Encoding of the peptide amino acid sequence.
Several types and combinations of sequence encodings were used in the neural network training. The first is the conventional sparse encoding where each amino acid is encoded as a 20-digit binary number (a single 1 and 19 zeros). The second is the Blosum50 encoding in which the amino acids are encoded as the Blosum50 score for replacing the amino acid with each of the 20 amino acids (Henikoff and Henikoff 1992). Other Blosum encoding schemes were tried and we found that all encodings with Blosum matrices corresponding to a clustering threshold in the range 30–70% gave comparable performance. In the following we will use the Blosum50 matrix when we refer to Blosum sequence encoding. A last encoding scheme is defined in terms of a hidden Markov model. The details of this encoding are described later in section 3.3. The sparse versus the Blosum sequence-encoding scheme constitutes two different approaches to represent sequence information to the neural network. In the sparse encoding the neural network is given very precise information about the sequence that corresponds to a given training example. One can say that the network learns a lot about something very specific. The neural network learns that a specific series of amino acids correspond to a certain binding affinity value. In the Blosum encoding scheme, on the other hand, the network is given more general and less precise information about a sequence. The Blosum matrix contains prior knowledge about which amino acids are similar and dissimilar to each other. The Blosum encoding for leucine has, for instance, positive encoding values at input neurons corresponding to isoleucine, methionine, phenylalanine, and valine and negative encoding values at input neurons corresponding to, for instance, asparagine and aspartic acid. This encoding helps the network to generalize; that is, when a positive example with a leucine at a given position is presented to the network, the parameters in the neural network corresponding to the above similar and dissimilar amino acids are also adjusted in a way so that the network appears to have seen positive examples with isoleucine, methionine, phenylalanine, and valine and negative examples with asparagine and aspartic acid at that specific amino acid position. This ability to generalize the input data is of course highly beneficial for neural network training when the number of training data is limited. The use of Blosum sequence encoding might, on the other hand, even in situations where data are not a limiting factor, be an important aid to guide the neural network training, simply because the Blosum matrix encodes a subtle evolutional and chemical relationship between the 20 amino acids (Thorne et al. 1996).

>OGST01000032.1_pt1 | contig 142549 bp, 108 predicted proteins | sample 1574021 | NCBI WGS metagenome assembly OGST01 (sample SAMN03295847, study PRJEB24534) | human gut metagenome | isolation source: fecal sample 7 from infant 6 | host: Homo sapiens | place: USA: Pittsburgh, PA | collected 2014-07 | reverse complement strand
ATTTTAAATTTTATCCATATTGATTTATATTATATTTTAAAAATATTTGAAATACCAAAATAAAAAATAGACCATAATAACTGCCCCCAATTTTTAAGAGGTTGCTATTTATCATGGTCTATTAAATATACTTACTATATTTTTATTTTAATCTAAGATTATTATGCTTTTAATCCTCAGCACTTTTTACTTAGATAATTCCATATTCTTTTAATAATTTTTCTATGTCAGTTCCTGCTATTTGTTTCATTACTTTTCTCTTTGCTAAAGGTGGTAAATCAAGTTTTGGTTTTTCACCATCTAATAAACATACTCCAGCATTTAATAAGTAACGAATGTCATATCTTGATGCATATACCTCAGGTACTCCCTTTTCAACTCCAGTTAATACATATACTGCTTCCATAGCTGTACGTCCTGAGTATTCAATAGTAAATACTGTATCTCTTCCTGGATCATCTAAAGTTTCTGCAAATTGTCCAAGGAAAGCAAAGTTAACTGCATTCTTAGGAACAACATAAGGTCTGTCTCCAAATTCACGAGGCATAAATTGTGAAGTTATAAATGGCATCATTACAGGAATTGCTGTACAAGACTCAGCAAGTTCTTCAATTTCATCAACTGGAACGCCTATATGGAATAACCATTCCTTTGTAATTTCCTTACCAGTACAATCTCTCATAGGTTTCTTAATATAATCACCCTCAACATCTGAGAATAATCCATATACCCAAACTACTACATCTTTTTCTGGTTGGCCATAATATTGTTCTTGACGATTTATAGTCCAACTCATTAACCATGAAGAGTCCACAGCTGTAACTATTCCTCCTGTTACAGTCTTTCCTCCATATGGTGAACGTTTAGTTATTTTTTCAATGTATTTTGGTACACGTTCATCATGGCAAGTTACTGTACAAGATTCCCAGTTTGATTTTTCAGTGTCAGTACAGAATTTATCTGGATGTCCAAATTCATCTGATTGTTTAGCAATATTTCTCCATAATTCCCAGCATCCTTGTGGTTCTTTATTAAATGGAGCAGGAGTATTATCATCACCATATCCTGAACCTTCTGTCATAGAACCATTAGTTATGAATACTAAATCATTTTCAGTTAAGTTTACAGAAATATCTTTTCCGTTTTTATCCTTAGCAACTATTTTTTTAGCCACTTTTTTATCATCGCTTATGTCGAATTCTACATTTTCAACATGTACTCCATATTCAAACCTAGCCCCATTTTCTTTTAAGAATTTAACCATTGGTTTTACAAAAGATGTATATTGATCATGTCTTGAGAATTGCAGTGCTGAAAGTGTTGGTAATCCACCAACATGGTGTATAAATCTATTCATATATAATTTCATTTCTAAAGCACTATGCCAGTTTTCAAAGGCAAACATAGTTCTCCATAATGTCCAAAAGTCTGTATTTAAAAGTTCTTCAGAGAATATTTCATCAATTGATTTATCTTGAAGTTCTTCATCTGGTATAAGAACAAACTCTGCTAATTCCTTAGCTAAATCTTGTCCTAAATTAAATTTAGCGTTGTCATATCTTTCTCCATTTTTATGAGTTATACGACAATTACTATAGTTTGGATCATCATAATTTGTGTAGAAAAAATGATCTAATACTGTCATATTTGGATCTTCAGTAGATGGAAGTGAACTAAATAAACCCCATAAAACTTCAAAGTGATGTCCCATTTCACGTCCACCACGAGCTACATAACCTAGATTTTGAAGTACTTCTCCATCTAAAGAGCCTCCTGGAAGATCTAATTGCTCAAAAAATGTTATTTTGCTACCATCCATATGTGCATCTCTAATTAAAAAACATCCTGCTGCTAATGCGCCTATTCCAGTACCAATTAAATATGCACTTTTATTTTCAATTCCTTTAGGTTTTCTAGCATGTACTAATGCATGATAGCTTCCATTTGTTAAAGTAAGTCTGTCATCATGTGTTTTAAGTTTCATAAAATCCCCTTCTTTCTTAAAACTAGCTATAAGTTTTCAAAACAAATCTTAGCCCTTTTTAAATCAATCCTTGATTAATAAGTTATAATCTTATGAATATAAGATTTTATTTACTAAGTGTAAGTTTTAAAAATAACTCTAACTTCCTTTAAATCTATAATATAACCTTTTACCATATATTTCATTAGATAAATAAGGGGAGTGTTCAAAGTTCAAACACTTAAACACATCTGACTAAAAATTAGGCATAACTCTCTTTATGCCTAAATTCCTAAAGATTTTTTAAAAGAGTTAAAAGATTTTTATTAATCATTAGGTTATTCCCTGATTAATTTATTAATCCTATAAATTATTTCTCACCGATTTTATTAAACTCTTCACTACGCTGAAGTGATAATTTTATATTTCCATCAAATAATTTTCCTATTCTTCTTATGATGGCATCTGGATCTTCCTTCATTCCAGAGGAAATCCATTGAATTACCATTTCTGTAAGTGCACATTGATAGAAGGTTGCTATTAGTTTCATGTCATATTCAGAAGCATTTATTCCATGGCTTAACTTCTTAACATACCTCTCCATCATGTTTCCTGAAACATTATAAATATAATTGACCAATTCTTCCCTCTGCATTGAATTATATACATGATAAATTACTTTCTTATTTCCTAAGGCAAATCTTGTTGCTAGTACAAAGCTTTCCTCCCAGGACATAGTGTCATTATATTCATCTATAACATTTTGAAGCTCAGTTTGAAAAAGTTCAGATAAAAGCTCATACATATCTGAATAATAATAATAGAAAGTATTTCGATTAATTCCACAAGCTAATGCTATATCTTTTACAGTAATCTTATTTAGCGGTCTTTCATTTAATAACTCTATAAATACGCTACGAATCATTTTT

Neural network training.
The neural network training is performed in a manner similar to that described by S. Buus, S.L. Lauemøller, P. Worning, C. Kesmir, T. Frimurer, S. Corbet, A. Fomsgaard, J. Hilden, A. Holm, and S. Brunak, in prep.), especially with respect to the tranformation applied to the measured binding affinities before doing the network training, and the procedure used for the balanced training of the neural network.